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Build a Notes App with FlutterFlow and Supabase

In this hands-on guide, we'll walk you through the process of building a notes app using FlutterFlow, with Supabase powering its backend. In this app, we will work with authentication with Supabase, create and update data to our Supabase tables and also integrate with the storage bucket in Supabase to store images that we add in our notes. The app will have these four key screens:

LoginPage

This is our gateway, facilitating user login or sign-up. Every user account created here would get registered in your Supabase database's Users table.

HomeListPage

After successful authentication, users will be brought to this screen. Here, they'll find all their notes, pulled directly from our database's Notes table.

NoteDisplayPage

A simple click on any note takes the user to this screen, where they can see the content of their selected note and view associated details.

CreateNotePage

This is where users create a note, which eventually gets added to the notes table in our database.
We already have a starter project ready for you to begin. Clone this project and follow the steps below.

Setting up the Supabase Database

Before diving into the screens and UI, we need to set up the database tables that will store our users and notes data. Let's do this in Supabase.

1. Creating a new project in the Supabase dashboard

Start by going to the Supabase homepage. Click on "Start a project" to open the Supabase dashboard, or just log in here.
Next, create a new project in your organization. Give your project a name and set a database password (make sure it's a strong one!). Then, choose a region for your database server and click on "Create new project".
Creating a new project
Once your project has been created successfully, you'll be taken to your project settings page. This page displays your Project API keys.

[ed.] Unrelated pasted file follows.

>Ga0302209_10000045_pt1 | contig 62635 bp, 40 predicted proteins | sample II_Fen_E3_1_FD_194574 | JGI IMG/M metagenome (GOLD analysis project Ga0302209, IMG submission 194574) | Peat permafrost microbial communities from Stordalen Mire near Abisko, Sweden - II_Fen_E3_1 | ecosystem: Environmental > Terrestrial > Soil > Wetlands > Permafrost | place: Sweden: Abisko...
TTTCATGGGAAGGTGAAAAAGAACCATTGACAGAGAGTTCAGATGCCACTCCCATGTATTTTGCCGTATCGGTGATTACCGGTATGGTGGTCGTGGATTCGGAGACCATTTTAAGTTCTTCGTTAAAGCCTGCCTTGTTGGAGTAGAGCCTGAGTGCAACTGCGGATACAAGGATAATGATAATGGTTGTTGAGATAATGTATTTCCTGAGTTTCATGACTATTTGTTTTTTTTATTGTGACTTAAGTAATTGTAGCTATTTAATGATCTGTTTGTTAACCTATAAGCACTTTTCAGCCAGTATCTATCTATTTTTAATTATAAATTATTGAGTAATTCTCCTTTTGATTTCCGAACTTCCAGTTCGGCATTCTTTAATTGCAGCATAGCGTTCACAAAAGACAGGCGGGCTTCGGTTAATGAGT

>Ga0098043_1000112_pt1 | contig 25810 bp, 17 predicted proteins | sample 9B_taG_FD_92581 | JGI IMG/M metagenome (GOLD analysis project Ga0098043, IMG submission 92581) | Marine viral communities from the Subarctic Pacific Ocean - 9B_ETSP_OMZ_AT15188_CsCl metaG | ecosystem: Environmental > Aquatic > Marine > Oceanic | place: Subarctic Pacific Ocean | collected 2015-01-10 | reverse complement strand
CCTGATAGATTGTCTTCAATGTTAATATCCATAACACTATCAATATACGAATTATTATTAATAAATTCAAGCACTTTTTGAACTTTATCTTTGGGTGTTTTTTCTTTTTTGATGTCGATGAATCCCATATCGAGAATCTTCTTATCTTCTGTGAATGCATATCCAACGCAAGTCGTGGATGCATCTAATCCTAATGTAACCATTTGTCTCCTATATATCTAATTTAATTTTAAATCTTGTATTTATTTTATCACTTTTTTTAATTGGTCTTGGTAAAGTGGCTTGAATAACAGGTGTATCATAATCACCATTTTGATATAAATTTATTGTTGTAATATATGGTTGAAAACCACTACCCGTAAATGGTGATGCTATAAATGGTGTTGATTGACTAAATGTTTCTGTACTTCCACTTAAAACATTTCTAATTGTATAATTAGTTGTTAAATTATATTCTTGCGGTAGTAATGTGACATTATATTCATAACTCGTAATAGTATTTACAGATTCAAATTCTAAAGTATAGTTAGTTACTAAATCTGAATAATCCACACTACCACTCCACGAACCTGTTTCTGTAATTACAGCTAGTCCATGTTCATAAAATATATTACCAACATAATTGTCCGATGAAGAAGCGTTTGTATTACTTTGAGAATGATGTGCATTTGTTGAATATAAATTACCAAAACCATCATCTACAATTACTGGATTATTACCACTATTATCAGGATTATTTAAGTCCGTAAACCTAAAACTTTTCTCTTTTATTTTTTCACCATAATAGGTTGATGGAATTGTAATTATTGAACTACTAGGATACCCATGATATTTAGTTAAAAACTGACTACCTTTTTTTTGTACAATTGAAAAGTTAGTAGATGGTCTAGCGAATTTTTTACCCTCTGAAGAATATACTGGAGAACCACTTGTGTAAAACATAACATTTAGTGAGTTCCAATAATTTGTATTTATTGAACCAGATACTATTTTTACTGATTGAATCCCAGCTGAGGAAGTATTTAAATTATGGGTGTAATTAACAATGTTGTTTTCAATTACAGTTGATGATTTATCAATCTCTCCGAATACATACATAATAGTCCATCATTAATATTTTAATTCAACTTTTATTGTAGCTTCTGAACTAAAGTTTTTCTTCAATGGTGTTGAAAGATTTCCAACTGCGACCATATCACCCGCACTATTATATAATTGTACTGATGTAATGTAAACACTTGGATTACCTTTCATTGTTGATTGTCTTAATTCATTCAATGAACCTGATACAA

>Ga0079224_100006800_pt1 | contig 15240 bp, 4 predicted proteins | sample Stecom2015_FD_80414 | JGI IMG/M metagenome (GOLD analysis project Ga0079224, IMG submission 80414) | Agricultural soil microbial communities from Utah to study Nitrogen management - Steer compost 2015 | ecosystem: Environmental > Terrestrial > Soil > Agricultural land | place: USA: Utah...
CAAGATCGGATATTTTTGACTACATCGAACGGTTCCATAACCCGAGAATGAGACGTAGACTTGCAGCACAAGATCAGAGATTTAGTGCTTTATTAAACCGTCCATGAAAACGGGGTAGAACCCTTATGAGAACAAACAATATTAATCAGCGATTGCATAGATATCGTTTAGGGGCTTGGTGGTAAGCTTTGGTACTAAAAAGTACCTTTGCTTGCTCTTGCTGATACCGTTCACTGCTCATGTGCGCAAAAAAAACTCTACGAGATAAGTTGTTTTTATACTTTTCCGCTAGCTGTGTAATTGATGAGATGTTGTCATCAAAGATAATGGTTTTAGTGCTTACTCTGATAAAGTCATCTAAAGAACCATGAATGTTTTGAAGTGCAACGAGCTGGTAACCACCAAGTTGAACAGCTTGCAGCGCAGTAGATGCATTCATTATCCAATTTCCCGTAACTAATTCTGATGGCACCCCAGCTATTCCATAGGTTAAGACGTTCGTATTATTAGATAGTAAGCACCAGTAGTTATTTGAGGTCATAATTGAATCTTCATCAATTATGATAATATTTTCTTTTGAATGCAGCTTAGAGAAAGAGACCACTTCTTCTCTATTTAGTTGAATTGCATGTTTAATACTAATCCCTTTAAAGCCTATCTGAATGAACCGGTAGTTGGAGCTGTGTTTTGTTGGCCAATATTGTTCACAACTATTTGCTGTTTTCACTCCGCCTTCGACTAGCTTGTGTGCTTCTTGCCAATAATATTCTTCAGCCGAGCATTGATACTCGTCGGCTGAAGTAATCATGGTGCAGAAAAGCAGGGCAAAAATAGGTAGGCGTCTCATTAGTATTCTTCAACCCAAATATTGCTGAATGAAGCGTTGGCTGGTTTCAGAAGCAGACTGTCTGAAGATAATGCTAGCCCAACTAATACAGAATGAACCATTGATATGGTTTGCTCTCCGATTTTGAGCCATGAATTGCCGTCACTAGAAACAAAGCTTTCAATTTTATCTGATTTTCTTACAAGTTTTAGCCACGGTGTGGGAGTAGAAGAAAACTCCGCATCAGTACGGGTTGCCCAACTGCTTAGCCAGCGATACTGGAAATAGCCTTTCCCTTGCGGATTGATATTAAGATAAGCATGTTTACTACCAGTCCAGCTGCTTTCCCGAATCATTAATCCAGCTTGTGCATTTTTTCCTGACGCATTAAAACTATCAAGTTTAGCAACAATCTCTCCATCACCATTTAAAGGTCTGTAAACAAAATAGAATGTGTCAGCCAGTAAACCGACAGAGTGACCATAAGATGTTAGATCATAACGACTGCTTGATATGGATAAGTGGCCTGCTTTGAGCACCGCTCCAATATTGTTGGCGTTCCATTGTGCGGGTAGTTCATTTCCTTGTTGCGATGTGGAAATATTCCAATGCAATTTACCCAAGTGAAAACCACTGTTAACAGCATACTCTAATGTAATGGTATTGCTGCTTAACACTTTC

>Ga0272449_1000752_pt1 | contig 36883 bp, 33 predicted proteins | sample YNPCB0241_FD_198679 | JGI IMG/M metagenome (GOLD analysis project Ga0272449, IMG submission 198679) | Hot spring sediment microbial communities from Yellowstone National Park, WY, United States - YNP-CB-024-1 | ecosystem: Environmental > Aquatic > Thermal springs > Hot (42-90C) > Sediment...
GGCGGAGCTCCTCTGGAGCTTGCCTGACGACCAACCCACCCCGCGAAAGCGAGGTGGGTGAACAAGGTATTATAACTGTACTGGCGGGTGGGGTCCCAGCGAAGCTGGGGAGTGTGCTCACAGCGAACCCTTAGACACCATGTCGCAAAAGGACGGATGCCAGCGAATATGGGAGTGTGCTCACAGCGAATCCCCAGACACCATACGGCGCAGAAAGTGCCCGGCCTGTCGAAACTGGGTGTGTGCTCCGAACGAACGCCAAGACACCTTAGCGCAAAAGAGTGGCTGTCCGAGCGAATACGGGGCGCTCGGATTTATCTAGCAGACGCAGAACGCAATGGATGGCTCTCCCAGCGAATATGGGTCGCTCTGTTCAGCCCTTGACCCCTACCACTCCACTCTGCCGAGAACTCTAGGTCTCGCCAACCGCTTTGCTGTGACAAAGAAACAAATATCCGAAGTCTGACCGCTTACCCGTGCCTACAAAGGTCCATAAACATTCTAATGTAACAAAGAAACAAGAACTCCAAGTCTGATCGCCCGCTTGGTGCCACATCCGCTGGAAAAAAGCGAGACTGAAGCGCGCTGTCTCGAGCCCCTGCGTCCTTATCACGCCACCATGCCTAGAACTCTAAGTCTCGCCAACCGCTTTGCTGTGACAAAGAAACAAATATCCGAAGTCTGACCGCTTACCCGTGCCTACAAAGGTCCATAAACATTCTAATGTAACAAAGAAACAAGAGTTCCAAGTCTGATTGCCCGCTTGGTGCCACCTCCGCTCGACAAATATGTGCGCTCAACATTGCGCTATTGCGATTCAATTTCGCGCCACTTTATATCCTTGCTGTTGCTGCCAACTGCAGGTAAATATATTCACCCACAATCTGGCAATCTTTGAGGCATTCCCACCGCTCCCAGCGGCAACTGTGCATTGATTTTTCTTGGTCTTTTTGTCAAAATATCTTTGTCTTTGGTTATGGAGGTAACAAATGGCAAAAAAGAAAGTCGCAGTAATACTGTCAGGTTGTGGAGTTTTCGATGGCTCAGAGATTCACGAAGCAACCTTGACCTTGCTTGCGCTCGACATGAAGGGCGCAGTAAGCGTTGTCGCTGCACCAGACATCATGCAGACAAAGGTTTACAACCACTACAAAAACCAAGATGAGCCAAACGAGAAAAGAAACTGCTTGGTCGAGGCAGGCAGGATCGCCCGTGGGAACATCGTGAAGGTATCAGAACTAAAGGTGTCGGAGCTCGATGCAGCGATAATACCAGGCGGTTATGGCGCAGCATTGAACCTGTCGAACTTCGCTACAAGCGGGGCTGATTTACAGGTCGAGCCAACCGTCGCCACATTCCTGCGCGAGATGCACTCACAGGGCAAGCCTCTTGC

2. Creating the users table

Next, head over to your Table Editor
and create a new table named users. If you need guidance, you can refer to the Supabase Setup section in our documentation, or consult the Supabase docs directly to learn how to create a table in Supabase. The structure of your table should resemble the screenshot provided below.
The 'id' field requires a foreign key relation. You can establish this by clicking on
next to id. This will open a new window, allowing you to edit the foreign key relation. The options should appear as follows:

3. Creating the notes table

Next, we create another new table and name it notes. The schema of the notes table will be as follows:
Schema of the notes table

4. Creating a storage bucket in Supabase for storing images

To store images related to our notes, we'll need to set up a storage bucket in Supabase. Create a public bucket and name it 'notes'.
Your storage bucket will need a policy to manage access to your files. To create a new policy, go to Configuration > Policies > Your Bucket > Create a new policy for Insert. Name your policy, then add the following to the 'WITH CHECK' expression field:
((bucket_id = 'notes'::text) AND (lower((storage.foldername(name))[1]) = (auth.uid())::text))
This ensures that the policy is applied to the 'notes' bucket and the first part of the file path (the folder name) in lower case is the same as the authenticated user's ID.
For more information on Supabase's storage buckets, go to their docs.​

Connect your FlutterFlow app with Supabase

Now that our Supabase database is setup, we can start adding our front-end features of the app. Clone the starter project and let's begin!